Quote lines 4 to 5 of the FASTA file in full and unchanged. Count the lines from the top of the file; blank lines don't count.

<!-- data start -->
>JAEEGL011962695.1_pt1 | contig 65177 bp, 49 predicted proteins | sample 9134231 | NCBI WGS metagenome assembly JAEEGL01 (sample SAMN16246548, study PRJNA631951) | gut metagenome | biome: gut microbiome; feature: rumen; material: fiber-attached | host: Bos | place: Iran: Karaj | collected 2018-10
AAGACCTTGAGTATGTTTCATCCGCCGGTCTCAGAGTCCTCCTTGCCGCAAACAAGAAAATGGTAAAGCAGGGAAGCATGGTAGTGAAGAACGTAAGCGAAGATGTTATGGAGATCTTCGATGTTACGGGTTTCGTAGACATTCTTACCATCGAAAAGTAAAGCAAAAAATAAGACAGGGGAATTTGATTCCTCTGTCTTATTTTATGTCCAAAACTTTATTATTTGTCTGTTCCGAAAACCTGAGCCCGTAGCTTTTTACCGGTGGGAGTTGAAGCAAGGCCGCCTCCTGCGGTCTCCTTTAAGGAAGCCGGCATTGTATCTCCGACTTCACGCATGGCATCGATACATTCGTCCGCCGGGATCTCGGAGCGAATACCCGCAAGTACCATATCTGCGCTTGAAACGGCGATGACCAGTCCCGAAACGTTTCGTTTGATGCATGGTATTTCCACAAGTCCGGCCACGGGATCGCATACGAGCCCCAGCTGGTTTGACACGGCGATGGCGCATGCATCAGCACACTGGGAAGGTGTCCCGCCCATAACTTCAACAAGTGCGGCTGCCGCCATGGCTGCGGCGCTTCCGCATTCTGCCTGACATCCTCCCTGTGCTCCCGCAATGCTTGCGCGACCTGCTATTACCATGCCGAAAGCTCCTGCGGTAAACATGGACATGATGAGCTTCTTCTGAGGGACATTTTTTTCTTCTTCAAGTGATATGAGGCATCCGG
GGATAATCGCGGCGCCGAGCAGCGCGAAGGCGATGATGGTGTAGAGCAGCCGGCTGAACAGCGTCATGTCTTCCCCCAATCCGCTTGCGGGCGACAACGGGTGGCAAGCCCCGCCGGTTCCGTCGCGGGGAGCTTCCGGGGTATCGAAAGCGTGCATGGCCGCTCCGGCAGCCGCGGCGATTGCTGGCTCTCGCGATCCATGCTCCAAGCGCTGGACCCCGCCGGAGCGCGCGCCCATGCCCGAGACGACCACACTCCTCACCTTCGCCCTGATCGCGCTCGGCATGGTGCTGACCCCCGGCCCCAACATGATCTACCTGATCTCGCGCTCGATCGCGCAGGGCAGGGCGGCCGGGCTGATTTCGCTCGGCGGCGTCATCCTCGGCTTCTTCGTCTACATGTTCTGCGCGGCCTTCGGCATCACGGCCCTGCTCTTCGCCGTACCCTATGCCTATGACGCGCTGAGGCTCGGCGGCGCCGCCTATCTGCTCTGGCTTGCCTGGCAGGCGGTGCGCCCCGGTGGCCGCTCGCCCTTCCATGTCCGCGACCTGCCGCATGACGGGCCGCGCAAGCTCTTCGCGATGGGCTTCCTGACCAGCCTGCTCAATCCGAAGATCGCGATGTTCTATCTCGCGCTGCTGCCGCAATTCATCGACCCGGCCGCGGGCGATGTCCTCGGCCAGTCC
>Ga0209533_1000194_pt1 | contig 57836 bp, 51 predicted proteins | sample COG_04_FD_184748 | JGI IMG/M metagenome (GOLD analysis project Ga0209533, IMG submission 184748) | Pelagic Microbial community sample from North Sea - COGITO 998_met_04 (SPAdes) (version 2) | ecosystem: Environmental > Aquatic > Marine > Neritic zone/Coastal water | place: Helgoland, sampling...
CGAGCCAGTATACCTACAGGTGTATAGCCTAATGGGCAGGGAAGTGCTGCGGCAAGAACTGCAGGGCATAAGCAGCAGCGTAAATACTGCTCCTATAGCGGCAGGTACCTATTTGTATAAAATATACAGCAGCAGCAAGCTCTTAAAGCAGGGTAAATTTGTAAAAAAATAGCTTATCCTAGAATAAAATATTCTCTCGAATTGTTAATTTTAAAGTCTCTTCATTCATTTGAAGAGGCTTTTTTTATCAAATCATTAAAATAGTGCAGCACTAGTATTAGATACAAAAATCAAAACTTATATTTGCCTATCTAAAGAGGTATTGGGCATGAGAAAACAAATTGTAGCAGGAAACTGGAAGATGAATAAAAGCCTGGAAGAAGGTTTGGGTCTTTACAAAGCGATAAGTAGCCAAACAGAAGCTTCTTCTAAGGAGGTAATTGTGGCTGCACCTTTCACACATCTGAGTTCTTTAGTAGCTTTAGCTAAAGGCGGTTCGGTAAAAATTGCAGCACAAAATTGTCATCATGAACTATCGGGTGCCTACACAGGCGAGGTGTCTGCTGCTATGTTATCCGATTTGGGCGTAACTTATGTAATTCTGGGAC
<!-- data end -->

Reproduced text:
>Ga0209533_1000194_pt1 | contig 57836 bp, 51 predicted proteins | sample COG_04_FD_184748 | JGI IMG/M metagenome (GOLD analysis project Ga0209533, IMG submission 184748) | Pelagic Microbial community sample from North Sea - COGITO 998_met_04 (SPAdes) (version 2) | ecosystem: Environmental > Aquatic > Marine > Neritic zone/Coastal water | place: Helgoland, sampling...
CGAGCCAGTATACCTACAGGTGTATAGCCTAATGGGCAGGGAAGTGCTGCGGCAAGAACTGCAGGGCATAAGCAGCAGCGTAAATACTGCTCCTATAGCGGCAGGTACCTATTTGTATAAAATATACAGCAGCAGCAAGCTCTTAAAGCAGGGTAAATTTGTAAAAAAATAGCTTATCCTAGAATAAAATATTCTCTCGAATTGTTAATTTTAAAGTCTCTTCATTCATTTGAAGAGGCTTTTTTTATCAAATCATTAAAATAGTGCAGCACTAGTATTAGATACAAAAATCAAAACTTATATTTGCCTATCTAAAGAGGTATTGGGCATGAGAAAACAAATTGTAGCAGGAAACTGGAAGATGAATAAAAGCCTGGAAGAAGGTTTGGGTCTTTACAAAGCGATAAGTAGCCAAACAGAAGCTTCTTCTAAGGAGGTAATTGTGGCTGCACCTTTCACACATCTGAGTTCTTTAGTAGCTTTAGCTAAAGGCGGTTCGGTAAAAATTGCAGCACAAAATTGTCATCATGAACTATCGGGTGCCTACACAGGCGAGGTGTCTGCTGCTATGTTATCCGATTTGGGCGTAACTTATGTAATTCTGGGAC